Read part 1 here.

The Gospel, then, is the truly encouraging message. Everything that encourages, to paraphrase pastor and author Sam Crabtree, everything truly encouraging originates from and is supremely found in Christ — whether that is recognized or not. 

Why is this? Simply because God is a God of encouragement. Let’s look at a few examples to see God’s character in action. We’ll start at the beginning, in Genesis. Genesis 3 finds us in the Garden — you know the story. The serpent has tempted Eve, she has eaten and then has tempted Adam to eat. Now both of them are hiding. Starting at verse 8, we read, 

“Then the man and his wife heard the sound of the Lord God as he was walking in the garden in the cool of the day, and they hid from the Lord God among the trees of the garden. But the Lord God called to the man, “Where are you?”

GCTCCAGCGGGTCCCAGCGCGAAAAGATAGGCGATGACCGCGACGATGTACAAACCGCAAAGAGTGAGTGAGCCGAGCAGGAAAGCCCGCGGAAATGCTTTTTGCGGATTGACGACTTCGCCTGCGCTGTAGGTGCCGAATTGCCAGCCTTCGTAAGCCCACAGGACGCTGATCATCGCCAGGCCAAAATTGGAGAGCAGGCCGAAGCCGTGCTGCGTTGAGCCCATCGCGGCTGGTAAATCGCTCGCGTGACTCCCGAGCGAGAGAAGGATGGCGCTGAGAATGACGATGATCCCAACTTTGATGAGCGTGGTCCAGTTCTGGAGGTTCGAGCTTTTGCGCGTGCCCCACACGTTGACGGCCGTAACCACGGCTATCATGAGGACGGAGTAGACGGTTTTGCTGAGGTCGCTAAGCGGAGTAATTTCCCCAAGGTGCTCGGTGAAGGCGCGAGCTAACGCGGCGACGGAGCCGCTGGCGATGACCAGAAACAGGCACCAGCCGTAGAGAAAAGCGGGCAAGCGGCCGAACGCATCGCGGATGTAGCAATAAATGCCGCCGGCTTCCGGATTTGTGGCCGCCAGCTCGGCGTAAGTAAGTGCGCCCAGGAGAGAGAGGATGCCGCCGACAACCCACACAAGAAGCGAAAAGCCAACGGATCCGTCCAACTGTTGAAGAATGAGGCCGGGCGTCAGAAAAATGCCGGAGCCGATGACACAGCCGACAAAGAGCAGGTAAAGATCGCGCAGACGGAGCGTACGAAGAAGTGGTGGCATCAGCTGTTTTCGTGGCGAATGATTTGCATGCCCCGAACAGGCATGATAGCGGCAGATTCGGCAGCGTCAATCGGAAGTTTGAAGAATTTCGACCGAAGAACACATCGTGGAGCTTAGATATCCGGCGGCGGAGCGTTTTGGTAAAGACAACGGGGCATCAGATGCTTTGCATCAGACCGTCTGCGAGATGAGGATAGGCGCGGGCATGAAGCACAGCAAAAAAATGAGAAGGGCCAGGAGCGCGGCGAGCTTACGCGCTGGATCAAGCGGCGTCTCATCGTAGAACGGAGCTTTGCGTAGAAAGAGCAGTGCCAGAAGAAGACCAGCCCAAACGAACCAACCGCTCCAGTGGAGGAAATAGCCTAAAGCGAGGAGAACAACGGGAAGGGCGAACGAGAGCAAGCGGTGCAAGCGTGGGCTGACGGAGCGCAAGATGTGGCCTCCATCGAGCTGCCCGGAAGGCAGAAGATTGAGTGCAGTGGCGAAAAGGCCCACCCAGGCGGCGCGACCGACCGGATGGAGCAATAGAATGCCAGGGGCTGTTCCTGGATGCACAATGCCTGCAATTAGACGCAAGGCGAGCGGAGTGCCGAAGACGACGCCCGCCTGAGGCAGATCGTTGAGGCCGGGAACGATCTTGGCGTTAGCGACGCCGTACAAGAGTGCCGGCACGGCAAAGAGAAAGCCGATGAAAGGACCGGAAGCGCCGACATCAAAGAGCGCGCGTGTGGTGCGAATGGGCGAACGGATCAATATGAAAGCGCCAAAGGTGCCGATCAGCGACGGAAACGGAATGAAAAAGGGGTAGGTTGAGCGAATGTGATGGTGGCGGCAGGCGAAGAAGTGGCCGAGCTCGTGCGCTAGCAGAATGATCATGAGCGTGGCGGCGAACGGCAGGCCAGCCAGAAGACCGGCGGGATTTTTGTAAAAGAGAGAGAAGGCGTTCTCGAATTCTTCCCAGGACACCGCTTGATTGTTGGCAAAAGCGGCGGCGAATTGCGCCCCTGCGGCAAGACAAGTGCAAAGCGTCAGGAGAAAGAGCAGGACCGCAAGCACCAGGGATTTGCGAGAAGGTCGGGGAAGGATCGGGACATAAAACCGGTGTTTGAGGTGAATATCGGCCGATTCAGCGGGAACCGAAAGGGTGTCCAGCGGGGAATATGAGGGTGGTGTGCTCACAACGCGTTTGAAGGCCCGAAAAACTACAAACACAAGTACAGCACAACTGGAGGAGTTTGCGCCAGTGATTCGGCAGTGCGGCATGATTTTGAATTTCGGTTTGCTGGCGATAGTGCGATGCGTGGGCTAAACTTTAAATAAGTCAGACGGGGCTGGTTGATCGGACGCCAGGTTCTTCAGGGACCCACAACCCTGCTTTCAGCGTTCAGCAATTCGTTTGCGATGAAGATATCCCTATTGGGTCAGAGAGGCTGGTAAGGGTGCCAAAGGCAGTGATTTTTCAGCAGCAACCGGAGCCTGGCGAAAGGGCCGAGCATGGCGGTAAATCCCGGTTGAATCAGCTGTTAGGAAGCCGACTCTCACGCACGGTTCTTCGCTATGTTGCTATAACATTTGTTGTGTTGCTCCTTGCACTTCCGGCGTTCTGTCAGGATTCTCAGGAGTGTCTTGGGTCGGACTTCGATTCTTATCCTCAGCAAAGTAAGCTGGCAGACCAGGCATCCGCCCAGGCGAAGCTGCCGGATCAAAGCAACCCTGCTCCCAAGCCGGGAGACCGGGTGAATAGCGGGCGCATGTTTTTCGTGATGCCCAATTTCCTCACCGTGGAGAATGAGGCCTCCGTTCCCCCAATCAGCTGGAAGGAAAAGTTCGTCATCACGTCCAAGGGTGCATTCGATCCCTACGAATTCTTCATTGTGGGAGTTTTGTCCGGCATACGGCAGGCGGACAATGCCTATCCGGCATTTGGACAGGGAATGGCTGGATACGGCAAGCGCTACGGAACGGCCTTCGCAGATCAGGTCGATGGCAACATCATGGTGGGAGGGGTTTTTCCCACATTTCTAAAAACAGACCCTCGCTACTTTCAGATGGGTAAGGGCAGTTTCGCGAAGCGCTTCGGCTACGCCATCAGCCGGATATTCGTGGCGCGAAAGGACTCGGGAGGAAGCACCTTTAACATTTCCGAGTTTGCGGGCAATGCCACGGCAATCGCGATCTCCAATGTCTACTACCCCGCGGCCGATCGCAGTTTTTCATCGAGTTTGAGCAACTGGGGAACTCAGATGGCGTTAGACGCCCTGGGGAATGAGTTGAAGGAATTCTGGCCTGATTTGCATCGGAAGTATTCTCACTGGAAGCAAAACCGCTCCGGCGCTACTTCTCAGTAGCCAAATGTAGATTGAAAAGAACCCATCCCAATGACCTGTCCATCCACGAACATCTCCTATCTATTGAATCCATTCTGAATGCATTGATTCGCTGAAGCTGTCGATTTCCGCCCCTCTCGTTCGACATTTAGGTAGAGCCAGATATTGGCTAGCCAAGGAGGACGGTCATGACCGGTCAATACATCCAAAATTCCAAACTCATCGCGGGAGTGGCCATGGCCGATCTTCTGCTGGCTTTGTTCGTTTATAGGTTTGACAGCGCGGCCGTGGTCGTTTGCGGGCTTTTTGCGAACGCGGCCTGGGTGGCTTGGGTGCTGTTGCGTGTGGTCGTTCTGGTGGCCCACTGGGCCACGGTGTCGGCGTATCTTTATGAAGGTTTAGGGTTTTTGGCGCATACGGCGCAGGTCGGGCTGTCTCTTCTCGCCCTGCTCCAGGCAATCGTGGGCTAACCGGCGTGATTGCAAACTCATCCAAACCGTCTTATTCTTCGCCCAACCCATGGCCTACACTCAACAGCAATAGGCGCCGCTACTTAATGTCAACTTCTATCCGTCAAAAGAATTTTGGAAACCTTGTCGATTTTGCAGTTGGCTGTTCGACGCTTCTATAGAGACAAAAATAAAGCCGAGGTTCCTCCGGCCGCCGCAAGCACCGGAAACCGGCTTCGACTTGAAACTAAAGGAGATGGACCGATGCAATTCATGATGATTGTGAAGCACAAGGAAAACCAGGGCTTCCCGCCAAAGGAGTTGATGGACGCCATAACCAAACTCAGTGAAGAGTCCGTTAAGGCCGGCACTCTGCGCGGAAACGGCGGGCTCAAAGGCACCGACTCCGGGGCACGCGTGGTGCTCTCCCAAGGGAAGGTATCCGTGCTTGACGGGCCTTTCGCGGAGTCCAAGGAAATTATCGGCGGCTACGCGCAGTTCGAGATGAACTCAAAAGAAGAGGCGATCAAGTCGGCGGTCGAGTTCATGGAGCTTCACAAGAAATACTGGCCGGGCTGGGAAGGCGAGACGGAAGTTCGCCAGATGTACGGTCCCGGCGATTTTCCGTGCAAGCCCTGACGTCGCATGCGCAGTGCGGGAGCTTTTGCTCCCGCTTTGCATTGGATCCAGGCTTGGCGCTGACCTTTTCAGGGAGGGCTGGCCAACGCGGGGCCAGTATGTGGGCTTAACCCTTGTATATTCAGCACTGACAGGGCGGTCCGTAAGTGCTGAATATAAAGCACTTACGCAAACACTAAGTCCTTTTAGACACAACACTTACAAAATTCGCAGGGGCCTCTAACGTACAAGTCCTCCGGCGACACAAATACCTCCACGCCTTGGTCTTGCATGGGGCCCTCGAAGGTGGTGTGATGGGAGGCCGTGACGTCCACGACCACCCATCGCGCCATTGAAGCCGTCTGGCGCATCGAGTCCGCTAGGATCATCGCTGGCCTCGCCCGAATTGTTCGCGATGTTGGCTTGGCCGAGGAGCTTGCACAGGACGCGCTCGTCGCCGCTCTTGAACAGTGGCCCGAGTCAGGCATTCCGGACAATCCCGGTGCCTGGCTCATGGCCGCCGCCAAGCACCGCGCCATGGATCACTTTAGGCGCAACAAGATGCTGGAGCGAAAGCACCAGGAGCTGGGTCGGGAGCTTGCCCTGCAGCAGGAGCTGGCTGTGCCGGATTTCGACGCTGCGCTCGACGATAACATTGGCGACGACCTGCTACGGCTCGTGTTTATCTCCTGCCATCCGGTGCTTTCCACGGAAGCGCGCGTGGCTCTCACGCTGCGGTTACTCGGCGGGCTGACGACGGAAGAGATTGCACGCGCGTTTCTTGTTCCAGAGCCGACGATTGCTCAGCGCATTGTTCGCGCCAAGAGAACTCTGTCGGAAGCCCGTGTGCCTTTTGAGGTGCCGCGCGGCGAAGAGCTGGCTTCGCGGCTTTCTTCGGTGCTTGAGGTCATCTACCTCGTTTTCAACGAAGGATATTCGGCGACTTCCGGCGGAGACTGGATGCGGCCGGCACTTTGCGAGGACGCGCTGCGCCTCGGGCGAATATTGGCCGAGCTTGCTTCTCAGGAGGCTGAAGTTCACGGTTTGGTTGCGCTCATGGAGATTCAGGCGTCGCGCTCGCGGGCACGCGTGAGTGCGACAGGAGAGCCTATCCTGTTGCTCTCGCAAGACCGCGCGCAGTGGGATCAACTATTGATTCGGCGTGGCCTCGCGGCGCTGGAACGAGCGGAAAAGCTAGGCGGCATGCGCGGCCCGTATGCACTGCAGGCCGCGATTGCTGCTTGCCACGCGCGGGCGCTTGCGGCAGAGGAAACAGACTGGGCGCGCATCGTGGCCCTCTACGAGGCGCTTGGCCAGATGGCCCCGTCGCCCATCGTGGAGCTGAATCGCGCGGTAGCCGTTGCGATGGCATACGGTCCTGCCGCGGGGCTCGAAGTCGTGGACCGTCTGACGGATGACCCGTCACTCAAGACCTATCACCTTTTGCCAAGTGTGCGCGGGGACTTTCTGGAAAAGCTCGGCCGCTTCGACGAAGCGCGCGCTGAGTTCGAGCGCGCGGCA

This is encouragement. God knows, of course, where Adam is. He knows what has happened. But he is asking for a response from Adam, he wants Adam to come to him and confess, to give up hiding. His first words to Adam are not words of condemnation, but of encouragement. 

He does this again for Adam’s son. Again, you know the story — Cain and Abel. Cain is jealous of the acceptance his brother receives. God sees Cain’s anger, and his first words to him are encouragement. He says, “Why are you angry, and why has your face fallen? If you do well, will you not be accepted?” God then warns him of the consequences of going the other way. But notice that, again, his first words are not rebuke but encouragement to do the right thing.